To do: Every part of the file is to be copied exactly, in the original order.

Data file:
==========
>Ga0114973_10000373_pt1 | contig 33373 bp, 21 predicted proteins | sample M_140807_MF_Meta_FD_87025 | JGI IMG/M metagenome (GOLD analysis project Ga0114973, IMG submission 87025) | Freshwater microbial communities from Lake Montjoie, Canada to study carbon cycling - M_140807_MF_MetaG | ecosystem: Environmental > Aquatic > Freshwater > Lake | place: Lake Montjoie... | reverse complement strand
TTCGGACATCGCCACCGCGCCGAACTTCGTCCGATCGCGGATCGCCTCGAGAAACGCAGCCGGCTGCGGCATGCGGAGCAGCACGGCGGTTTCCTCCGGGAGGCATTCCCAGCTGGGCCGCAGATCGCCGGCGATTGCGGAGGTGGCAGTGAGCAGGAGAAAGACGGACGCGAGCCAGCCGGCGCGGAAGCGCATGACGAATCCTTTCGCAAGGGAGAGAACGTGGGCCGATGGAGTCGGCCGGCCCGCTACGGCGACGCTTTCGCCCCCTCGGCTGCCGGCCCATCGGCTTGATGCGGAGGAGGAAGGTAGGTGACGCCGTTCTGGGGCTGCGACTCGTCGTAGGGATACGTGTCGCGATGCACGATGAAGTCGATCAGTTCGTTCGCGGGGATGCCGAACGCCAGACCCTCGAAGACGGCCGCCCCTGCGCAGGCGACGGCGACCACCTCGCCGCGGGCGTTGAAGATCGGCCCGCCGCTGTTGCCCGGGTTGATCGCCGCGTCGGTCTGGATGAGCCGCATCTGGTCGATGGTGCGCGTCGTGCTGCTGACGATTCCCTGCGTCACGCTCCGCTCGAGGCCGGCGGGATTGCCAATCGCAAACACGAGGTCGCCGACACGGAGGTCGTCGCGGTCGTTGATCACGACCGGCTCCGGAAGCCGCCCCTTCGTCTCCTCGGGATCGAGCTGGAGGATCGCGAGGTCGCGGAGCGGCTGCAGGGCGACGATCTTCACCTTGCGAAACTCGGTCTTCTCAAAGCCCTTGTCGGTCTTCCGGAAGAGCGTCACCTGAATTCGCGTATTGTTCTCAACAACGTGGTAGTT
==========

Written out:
>Ga0114973_10000373_pt1 | contig 33373 bp, 21 predicted proteins | sample M_140807_MF_Meta_FD_87025 | JGI IMG/M metagenome (GOLD analysis project Ga0114973, IMG submission 87025) | Freshwater microbial communities from Lake Montjoie, Canada to study carbon cycling - M_140807_MF_MetaG | ecosystem: Environmental > Aquatic > Freshwater > Lake | place: Lake Montjoie... | reverse complement strand
TTCGGACATCGCCACCGCGCCGAACTTCGTCCGATCGCGGATCGCCTCGAGAAACGCAGCCGGCTGCGGCATGCGGAGCAGCACGGCGGTTTCCTCCGGGAGGCATTCCCAGCTGGGCCGCAGATCGCCGGCGATTGCGGAGGTGGCAGTGAGCAGGAGAAAGACGGACGCGAGCCAGCCGGCGCGGAAGCGCATGACGAATCCTTTCGCAAGGGAGAGAACGTGGGCCGATGGAGTCGGCCGGCCCGCTACGGCGACGCTTTCGCCCCCTCGGCTGCCGGCCCATCGGCTTGATGCGGAGGAGGAAGGTAGGTGACGCCGTTCTGGGGCTGCGACTCGTCGTAGGGATACGTGTCGCGATGCACGATGAAGTCGATCAGTTCGTTCGCGGGGATGCCGAACGCCAGACCCTCGAAGACGGCCGCCCCTGCGCAGGCGACGGCGACCACCTCGCCGCGGGCGTTGAAGATCGGCCCGCCGCTGTTGCCCGGGTTGATCGCCGCGTCGGTCTGGATGAGCCGCATCTGGTCGATGGTGCGCGTCGTGCTGCTGACGATTCCCTGCGTCACGCTCCGCTCGAGGCCGGCGGGATTGCCAATCGCAAACACGAGGTCGCCGACACGGAGGTCGTCGCGGTCGTTGATCACGACCGGCTCCGGAAGCCGCCCCTTCGTCTCCTCGGGATCGAGCTGGAGGATCGCGAGGTCGCGGAGCGGCTGCAGGGCGACGATCTTCACCTTGCGAAACTCGGTCTTCTCAAAGCCCTTGTCGGTCTTCCGGAAGAGCGTCACCTGAATTCGCGTATTGTTCTCAACAACGTGGTAGTT